# Non s-wave superconductivity

1. Dec 4, 2005

### nbo10

In BCS you make the assumption that the effective electron-electron interaction is constant within a small shell around the fermi surface and zero otherwise. From this you get a constant spherical gap.

In non s-wave SC there is a specific form for the gap ie, $$\Delta_0 = [ \cos (k_x a) - \cos (k_y a)]$$. I know that you can calculate the gap parameter using group theory and the underlying symmetry of the crystal lattice. But is there a way to choose an arbitary form for $$k \cdot k^\prime$$, self consistently solve the gap equation and arrive at a d-wave gap or any other non s-wave gap?

How do you choose the effective electron-electron interaction? Is it based on the atomic orbitals that are believed to be responsible for SC? I've done a few searches and all I find is a assumption for the form of the gap. Thanks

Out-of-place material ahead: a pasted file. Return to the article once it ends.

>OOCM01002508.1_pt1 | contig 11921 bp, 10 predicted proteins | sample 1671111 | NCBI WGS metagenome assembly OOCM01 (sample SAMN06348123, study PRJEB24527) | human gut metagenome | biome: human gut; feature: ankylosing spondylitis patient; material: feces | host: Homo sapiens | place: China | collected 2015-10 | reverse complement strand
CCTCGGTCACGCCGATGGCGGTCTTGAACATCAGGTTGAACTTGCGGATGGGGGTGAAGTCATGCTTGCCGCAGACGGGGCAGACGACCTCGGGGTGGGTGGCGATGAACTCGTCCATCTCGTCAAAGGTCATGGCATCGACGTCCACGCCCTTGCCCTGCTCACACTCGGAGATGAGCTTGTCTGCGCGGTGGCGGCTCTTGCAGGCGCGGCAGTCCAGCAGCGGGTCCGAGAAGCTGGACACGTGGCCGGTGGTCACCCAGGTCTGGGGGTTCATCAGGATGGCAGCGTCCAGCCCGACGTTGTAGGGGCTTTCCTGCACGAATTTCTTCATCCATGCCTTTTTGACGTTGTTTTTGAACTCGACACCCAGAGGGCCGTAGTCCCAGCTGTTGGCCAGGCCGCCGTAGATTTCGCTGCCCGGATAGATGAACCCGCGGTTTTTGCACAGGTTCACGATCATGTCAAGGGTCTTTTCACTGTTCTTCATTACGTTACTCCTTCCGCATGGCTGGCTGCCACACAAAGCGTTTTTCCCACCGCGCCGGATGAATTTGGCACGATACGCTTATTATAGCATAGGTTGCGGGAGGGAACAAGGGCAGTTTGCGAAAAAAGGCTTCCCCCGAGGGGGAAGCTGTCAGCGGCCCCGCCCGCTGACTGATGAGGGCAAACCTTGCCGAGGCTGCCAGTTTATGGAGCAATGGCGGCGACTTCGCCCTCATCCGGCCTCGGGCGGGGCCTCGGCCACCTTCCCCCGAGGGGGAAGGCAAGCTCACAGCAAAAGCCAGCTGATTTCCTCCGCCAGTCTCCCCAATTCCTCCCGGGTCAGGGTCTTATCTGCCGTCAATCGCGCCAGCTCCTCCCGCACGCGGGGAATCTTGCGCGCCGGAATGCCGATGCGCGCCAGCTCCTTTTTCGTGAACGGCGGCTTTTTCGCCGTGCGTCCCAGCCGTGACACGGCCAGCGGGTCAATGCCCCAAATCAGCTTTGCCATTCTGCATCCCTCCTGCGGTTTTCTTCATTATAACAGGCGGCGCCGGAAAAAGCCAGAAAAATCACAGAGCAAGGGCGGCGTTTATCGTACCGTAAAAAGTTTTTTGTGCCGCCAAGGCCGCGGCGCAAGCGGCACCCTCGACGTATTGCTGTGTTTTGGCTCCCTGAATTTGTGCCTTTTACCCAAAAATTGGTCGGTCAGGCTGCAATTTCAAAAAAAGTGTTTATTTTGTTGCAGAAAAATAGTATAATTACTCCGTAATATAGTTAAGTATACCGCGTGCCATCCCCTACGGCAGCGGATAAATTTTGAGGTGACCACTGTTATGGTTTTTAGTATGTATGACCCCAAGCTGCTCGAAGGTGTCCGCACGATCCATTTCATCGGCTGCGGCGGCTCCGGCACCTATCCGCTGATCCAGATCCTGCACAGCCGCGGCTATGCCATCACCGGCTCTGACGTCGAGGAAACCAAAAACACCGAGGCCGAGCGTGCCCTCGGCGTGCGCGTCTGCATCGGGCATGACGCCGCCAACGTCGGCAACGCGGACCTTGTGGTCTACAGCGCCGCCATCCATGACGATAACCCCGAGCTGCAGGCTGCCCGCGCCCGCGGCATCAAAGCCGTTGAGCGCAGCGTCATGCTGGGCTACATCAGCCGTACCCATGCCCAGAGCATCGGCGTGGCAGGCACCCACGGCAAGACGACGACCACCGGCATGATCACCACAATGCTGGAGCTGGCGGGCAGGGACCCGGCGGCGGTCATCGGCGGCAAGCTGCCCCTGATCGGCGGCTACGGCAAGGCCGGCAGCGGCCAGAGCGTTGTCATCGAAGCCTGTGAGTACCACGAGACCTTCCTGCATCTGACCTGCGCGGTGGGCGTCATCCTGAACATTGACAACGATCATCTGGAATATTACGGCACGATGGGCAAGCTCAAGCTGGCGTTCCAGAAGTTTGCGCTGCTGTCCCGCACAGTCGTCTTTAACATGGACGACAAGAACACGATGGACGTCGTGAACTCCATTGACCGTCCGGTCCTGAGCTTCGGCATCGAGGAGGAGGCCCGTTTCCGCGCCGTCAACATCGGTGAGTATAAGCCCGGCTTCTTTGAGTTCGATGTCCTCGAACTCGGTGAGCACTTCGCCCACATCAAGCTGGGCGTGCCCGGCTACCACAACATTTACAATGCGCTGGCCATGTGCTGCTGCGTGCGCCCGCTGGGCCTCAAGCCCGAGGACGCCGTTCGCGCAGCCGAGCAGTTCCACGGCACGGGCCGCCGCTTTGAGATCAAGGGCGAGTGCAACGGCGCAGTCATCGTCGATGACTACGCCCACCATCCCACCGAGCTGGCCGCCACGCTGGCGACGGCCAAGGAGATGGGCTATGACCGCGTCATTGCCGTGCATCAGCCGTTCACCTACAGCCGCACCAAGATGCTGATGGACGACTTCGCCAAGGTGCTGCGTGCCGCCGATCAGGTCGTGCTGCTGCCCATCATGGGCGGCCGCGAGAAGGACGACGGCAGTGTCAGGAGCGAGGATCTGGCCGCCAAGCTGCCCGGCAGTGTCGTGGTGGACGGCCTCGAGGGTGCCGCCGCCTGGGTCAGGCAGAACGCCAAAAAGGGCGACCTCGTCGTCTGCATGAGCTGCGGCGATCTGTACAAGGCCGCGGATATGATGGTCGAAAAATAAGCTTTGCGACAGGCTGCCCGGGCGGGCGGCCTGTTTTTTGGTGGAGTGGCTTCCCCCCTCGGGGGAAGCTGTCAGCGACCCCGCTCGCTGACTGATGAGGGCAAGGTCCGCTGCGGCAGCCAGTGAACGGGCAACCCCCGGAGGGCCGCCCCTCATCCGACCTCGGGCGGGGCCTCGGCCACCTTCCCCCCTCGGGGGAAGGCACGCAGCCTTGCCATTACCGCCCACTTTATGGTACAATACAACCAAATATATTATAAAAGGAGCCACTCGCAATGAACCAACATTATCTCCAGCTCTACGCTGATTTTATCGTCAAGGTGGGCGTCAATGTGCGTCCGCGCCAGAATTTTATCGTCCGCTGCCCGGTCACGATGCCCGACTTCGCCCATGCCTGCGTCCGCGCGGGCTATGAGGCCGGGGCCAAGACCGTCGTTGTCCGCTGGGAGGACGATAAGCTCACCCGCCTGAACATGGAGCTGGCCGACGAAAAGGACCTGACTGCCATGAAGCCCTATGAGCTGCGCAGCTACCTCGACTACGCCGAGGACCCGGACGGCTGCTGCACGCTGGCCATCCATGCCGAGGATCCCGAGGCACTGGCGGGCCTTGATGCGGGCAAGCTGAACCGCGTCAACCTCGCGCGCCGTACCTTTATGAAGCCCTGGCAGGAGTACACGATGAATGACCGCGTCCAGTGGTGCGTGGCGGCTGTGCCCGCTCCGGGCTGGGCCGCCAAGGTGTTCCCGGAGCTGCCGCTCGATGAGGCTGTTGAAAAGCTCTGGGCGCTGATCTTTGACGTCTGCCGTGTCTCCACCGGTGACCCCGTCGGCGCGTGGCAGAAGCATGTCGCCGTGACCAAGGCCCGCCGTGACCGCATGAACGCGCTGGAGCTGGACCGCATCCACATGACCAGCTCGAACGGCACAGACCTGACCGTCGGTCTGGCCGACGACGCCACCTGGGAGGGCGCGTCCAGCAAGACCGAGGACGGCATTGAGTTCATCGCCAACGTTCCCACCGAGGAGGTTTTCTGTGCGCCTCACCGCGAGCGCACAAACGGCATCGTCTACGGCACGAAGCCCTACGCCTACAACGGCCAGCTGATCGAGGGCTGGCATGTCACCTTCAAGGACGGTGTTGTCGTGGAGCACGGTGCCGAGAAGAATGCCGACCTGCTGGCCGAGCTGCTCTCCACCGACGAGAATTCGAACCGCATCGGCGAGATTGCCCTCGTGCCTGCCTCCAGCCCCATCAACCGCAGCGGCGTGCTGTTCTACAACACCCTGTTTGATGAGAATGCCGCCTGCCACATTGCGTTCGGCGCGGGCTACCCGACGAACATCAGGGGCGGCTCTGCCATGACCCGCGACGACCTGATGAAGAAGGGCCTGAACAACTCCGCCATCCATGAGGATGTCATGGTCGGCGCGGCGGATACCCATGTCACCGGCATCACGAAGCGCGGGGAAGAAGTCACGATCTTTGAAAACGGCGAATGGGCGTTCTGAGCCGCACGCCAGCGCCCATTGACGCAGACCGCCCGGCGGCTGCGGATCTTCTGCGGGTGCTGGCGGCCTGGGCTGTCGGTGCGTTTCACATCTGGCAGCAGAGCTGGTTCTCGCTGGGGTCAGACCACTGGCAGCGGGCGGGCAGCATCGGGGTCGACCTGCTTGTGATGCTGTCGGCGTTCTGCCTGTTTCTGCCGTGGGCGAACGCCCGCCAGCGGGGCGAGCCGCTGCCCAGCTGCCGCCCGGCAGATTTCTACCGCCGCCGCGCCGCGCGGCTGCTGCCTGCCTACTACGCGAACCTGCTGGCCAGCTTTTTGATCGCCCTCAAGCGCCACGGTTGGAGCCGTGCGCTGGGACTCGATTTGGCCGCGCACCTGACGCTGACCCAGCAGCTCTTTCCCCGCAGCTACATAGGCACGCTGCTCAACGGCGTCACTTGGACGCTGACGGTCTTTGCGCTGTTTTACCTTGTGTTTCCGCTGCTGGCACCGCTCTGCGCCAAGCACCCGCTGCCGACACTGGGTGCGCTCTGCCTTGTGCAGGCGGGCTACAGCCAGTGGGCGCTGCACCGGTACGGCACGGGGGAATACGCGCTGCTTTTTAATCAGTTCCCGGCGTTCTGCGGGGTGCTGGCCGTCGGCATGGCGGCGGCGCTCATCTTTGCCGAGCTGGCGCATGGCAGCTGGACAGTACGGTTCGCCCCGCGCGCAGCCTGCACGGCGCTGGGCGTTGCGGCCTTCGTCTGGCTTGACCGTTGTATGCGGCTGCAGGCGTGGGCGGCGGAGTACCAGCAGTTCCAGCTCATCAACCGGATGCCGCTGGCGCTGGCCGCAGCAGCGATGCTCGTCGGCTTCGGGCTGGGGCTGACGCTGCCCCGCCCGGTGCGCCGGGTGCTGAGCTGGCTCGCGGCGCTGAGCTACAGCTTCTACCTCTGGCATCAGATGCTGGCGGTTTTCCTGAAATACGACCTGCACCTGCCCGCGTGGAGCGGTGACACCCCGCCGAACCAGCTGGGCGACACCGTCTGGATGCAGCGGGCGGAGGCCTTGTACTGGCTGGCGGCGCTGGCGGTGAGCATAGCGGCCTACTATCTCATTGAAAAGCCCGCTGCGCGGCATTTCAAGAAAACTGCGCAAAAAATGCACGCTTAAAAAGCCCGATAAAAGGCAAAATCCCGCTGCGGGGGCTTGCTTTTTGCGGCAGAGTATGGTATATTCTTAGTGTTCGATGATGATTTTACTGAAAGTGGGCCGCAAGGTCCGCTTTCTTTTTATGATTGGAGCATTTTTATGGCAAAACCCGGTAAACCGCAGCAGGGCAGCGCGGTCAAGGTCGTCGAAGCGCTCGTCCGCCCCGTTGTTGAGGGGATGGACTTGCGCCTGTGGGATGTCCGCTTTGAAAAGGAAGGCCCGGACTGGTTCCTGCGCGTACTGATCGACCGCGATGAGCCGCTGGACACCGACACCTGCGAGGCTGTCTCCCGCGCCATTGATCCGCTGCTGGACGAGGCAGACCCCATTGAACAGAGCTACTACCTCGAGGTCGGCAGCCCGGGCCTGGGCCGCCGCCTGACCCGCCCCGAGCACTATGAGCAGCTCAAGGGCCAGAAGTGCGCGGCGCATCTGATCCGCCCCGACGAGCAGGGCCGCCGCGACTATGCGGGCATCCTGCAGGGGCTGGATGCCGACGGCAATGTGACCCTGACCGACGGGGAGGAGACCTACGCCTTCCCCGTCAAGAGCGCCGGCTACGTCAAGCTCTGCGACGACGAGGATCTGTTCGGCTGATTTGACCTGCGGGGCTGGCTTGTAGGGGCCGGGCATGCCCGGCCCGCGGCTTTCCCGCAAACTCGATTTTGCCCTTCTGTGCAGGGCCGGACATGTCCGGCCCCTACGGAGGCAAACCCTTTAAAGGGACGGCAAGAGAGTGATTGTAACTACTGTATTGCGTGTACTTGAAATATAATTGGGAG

Last edited: Dec 4, 2005
2. Dec 4, 2005

### ZapperZ

Staff Emeritus
This isn't an easy question to answer because this is still something being worked on. Something like the t-J method using mean-field approximation can drop the d-wave symmetry onto your lap (this assertion is still controversial). In many instances, the symmetry is inserted by hand because that is the product of experimental observation. There's a persuasive reason why this is having that d-wave symmetry - the valence shell of the Cu in the CuO plane where superconductivity is thought to reside. The transition metals have d-orbitals valence shell.

Note that for the Ruthenates, you have a p-wave symmetry for the pair.

Zz.